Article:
DYSLIPIDEMIAS


Note

Lipid physiology and pathophysiology
Secondary causes of dyslipidemias
Diagnosis/Monitoring
Treatment of Dyslipidemias

I. Lipid physiology and pathophysiology

  1. Normal functions of cholesterol include structural role in cell membrane and as a precursor of bile acids and steroid hormones
  2. Also as a component of serum lipoproteins--Total level of serum cholesterol is correlated w/risk for coronary heart disease (CHD) and with higher mortality rates (the latter association less clearly demonstrated in women than in men); Higher overall mortality ass'd with very low tot. chol. levels, e.g. < 140
  1. Low-density lipoprotein (LDL)
  1. Contains 60-70% of total serum cholesterol
  2. Directly correlated w/risk for CHD-"The major atherogenic lipoprotein"
  3. Low LDL is associated with diabetes mellitus, lack of exercise, obesity, very high carbohydrate intake (> 60% tot. calories) and cigarette smoking; also some drugs (beta-blockers, anabolic steroids, progestins)
  1. High-density lipoprotein (HDL)
  1. Contains 20-30% of total serum cholesterol
  2. Inversely correlated w/CHD risk
  3. "HDL should be measured at initial cholesterol testing" (NCEP)
  1. Very low-density lipoprotein (VLDL) & Triglycerides
  1. VLDL is a precursor of LDL; contains 10-15% of total serum cholesterol
  2. Also contains most of the triglyceride in fasting serum; after eating, there is also TG in chylomicrons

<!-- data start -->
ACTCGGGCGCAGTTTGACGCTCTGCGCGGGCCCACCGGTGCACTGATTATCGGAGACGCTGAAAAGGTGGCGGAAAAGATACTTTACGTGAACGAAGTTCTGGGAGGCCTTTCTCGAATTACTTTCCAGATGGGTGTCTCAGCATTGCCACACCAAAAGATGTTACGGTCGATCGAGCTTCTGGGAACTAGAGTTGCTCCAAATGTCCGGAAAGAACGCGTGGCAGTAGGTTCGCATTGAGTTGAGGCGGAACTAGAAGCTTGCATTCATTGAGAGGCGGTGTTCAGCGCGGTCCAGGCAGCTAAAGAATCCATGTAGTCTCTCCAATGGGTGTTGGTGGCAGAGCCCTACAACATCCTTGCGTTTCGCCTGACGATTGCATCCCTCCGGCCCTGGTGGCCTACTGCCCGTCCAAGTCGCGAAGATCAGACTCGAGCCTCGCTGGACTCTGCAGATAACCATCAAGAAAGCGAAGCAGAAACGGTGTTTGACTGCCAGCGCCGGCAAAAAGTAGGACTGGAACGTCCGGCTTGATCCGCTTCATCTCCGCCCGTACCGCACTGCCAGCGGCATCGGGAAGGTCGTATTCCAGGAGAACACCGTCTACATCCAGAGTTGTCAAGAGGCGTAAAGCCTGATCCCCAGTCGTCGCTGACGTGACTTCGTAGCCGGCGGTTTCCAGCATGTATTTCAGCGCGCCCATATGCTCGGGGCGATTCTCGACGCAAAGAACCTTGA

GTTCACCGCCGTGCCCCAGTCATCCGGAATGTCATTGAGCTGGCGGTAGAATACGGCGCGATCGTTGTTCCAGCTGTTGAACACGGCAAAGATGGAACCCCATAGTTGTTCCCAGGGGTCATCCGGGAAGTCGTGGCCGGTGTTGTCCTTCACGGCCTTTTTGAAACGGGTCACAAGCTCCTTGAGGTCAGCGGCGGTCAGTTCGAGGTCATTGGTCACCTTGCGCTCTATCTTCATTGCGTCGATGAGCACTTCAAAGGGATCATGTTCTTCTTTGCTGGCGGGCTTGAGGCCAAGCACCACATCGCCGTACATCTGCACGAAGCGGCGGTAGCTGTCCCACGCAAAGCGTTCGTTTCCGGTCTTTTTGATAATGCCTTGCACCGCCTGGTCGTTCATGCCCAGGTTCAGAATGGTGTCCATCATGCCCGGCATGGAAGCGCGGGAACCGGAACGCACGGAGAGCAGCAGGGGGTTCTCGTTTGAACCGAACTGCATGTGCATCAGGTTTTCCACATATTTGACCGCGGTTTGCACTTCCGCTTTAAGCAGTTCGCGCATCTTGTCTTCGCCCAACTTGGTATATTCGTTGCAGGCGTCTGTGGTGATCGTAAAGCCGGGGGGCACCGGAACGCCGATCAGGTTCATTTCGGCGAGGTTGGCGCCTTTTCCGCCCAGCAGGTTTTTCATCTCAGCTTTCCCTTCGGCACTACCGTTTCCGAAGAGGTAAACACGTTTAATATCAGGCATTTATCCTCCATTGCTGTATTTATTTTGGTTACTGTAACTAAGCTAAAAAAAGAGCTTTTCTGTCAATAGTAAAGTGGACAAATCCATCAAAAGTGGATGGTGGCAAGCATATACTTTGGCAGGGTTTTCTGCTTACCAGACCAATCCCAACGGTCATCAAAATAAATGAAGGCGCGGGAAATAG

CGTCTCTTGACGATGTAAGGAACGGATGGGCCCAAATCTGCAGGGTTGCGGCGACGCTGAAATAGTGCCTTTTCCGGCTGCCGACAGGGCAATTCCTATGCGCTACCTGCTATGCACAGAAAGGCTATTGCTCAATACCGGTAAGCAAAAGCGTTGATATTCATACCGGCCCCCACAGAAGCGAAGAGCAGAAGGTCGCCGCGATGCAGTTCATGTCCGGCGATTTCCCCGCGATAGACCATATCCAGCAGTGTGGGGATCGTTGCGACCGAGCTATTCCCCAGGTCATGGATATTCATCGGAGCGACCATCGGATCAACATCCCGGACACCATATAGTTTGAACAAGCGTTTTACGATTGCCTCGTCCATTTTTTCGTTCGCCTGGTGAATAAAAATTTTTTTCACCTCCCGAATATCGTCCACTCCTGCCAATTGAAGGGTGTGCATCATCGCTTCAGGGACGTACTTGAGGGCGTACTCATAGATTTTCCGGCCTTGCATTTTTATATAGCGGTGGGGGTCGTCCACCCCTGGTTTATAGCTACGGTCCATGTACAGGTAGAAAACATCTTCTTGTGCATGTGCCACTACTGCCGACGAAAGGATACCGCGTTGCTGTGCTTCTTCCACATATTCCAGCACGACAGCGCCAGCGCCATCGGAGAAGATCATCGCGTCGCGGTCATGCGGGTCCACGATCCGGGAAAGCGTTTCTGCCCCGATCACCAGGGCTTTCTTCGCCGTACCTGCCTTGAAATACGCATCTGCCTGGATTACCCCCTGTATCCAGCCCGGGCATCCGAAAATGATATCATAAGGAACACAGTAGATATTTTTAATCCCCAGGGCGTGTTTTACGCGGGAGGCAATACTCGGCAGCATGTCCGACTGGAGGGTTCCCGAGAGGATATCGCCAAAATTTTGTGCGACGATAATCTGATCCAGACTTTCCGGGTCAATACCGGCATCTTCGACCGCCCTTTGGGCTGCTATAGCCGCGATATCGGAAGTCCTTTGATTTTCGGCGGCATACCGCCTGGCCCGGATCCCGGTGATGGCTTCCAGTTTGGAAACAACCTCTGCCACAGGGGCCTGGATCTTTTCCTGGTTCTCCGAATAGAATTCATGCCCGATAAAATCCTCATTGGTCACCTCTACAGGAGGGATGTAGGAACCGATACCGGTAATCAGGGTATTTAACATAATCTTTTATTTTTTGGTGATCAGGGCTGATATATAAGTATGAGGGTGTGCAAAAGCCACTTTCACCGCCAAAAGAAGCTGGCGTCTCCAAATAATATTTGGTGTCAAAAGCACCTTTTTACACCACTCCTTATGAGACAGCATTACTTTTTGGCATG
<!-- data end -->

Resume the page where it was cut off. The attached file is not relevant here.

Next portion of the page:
3. Risk factors for hypertriglyceridemia: obesity, physical inactivity, cigarette smoking, excess alcohol intake, high carbohydrate intake (> 60% caolries), DM, chronic renal failure, nephrotic syndrome, certain drugs (corticosteroids, estrogens, retinoids, beta-blockers), and genetic dyslipidemias
  4. Triglyceride levels & CHD risk
    1. Population data (e.g. from Helsinki Heart Study) have shown elevated triglycerides levels to be correlated with elevated CHD risk (particularly among pts with high total chol. and low HDL) but the question of causation is controversial
    2. Some forms of VLDL, particularly "remnant" VLDL, may contribute to CHD-can't tell by triglyceride level, i.e. not all cases of hypertriglyceridemia impart the same degree of risk
    3. One prospective trial in 2,900 white males followed x 8y found that triglyceride level was an independent risk factor for ischemic heart disease; adjusted for HDL, LDL, and other potential confounders (Circ. 97:1029, 1998--JW)
    4. Studies of treatment focused specifically on reducing triglycerides have not shown benefit in reduced incidence of CHD events (see Helsinki Heart Study)
  1. The "Metabolic Syndrome"--Identified by the NCEP as a "secondary target of therapy" for dyslipidemics. A constellation of phenomena which increase CHD risk independent of LDL levels and may include any of the following (defined as 3 or more):
    1. Abdominal obesity (waist circumference > 102cm in men, 88cm in women)
    2. Hypertriglyceridemia (> 150 mg/dL)